Last Tuesday, China conducted a flight test of its newest road-mobile intercontinental missile (ICBM), the DF-41 (CSS-X-20), according to information obtained by The Washington Free Beacon. The test involved the launch of a missile equipped with two multiple independently targetable reentry vehicles (MIRVs), which were tracked in flight by U.S. military satellites and other U.S. tracking devices in the Asia-Pacific region.
The exact location of the launch is unknown; however, previous tests of the DF-41 took place at the Wuzhai missile test center in central China’s Shanxi Province, some 250 miles (400 kilometers) southwest of Beijing, in July 2012, December 2013, and August 2015. On December 5, China conducted its latest DF-41 test, which involved a new rail-mobile version of the missile. The December 2015 test, however, was not a full test since the missile’s engine was allegedly not ignited. Rather, the ICBM was “cold launched” from a canister with a gas charge.
“Development of the missile reportedly started in 1986 but was abandoned in the early 2000s. According to unconfirmed media reports, the program (Project 41H) was only relaunched in 2009. Nevertheless, most details about the DF-41 program and the missile’s true capabilities remain cloaked in mystery,” I wrote last year.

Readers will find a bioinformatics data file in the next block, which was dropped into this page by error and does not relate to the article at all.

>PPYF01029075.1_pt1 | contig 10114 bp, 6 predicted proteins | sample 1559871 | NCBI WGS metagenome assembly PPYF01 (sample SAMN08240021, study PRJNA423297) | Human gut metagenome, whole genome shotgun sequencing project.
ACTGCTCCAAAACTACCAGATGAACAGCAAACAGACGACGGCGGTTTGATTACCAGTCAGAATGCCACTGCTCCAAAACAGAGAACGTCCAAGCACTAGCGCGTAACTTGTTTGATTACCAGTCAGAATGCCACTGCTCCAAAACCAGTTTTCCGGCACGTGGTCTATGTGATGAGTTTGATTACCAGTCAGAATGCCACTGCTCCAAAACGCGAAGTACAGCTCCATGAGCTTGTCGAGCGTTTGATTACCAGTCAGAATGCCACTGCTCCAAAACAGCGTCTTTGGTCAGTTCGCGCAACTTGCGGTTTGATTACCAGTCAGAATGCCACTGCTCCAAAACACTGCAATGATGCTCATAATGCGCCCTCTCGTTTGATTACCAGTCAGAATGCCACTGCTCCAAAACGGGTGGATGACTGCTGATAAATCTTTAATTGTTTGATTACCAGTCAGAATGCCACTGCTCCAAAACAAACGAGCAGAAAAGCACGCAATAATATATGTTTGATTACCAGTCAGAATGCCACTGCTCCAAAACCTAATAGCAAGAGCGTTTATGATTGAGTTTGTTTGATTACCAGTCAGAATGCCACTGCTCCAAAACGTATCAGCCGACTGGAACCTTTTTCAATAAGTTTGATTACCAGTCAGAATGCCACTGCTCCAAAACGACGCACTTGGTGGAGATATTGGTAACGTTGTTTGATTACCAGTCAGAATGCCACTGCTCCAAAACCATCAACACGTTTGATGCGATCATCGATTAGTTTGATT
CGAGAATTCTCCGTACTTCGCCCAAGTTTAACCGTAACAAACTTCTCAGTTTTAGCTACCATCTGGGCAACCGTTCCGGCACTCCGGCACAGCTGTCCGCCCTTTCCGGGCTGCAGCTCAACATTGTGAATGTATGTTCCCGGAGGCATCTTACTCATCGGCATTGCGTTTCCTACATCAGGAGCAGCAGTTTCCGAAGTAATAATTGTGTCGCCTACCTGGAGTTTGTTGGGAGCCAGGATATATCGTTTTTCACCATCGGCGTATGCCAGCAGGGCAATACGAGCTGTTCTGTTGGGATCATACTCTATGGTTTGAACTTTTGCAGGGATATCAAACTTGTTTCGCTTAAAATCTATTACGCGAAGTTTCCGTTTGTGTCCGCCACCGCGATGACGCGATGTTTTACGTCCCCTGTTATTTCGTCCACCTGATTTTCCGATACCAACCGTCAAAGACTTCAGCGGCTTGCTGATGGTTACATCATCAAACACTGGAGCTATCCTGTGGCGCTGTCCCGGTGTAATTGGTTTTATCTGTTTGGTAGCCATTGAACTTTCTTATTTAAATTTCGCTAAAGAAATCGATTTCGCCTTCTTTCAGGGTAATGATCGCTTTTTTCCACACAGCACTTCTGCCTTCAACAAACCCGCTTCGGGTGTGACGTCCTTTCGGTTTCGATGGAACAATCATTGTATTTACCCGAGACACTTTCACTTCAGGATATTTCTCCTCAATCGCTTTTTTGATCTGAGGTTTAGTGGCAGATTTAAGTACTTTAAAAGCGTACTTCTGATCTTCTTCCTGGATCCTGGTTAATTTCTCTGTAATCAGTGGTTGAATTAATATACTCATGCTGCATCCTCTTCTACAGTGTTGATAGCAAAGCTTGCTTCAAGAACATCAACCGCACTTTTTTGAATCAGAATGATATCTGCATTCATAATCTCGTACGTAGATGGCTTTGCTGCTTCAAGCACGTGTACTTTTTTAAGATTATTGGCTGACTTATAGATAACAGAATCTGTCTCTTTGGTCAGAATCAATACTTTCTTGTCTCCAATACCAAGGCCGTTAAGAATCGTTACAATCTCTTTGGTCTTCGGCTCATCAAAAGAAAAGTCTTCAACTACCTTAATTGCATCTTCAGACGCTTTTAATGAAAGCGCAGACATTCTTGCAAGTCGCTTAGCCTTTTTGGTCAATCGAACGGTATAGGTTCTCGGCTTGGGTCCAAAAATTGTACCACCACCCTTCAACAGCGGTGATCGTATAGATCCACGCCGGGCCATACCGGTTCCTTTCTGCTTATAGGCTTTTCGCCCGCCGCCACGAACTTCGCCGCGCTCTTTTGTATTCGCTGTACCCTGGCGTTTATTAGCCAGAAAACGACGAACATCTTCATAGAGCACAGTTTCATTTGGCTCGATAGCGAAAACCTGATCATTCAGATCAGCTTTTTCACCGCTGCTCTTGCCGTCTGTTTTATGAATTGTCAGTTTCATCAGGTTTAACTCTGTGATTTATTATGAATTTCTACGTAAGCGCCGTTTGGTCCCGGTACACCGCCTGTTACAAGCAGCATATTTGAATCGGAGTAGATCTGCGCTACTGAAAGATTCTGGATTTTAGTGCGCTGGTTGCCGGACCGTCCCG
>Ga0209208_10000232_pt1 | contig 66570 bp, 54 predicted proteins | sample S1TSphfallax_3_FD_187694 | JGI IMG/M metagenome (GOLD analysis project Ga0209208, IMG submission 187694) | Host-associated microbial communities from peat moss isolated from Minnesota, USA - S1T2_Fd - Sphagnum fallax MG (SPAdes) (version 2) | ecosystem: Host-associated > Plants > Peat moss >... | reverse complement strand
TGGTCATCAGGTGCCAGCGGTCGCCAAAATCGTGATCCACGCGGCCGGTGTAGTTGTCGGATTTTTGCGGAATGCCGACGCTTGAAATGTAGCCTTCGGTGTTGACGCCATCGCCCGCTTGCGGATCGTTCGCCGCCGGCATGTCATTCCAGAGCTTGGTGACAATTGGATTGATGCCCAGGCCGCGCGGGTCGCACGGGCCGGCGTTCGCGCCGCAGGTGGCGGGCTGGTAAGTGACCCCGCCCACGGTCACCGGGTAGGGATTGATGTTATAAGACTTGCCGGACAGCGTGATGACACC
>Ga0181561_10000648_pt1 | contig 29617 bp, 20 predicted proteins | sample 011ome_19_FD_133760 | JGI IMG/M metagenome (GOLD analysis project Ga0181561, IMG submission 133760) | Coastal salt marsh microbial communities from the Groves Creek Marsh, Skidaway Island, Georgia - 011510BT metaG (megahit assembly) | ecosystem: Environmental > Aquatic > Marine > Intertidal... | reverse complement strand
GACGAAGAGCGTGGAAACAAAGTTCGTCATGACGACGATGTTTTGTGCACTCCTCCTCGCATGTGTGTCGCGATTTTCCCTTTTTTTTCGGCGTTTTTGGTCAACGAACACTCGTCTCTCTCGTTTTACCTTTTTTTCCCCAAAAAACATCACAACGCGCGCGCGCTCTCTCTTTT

The latest test appears to confirm that the missile is nearing operational status and could be deployed within the next three years. “U.S. intelligence agencies estimate that the DF-41 can carry up to ten 150-300 kiloton yield thermonuclear warheads per missile and that it is capable of targeting the entire continental United States. It is solid fueled, road mobile and has an estimated range of between 12,000 and 15,000 km (6,835 miles and 7,456 miles),” I reported in August 2015.
There has also been repeated speculation that the DF-41 could be armed with a DF-ZF (previously known as WU-14) hypersonic glide vehicle (HGV). As I explained previously, hypersonic glide vehicles are “carried to the boundary between space and Earth’s atmosphere, approximately 100 kilometers above the ground, by a large ballistic missile booster.” Once the HGVs reach that height, they begin to glide in a relatively flat trajectory by executing a pull-up maneuver and accelerate to speeds of up to Mach 10.
The gliding phase enables HGVs not only to maneuver aerodynamically – performing evasive actions and evading interception – but also extends the range of the missile. A DF-41 equipped with the DF-ZF could hit any target in the United States within 30 minutes, according to some estimates.
The People’s Liberation Army Rocket Force (PLARF) is also in the process of upgrading its older liquid-fuelled, silo-based Dongfeng 5A ICBM with MIRVs containing three (some sources say eight) warheads. However, these missiles will eventually be phased out and replaced by the DF-41.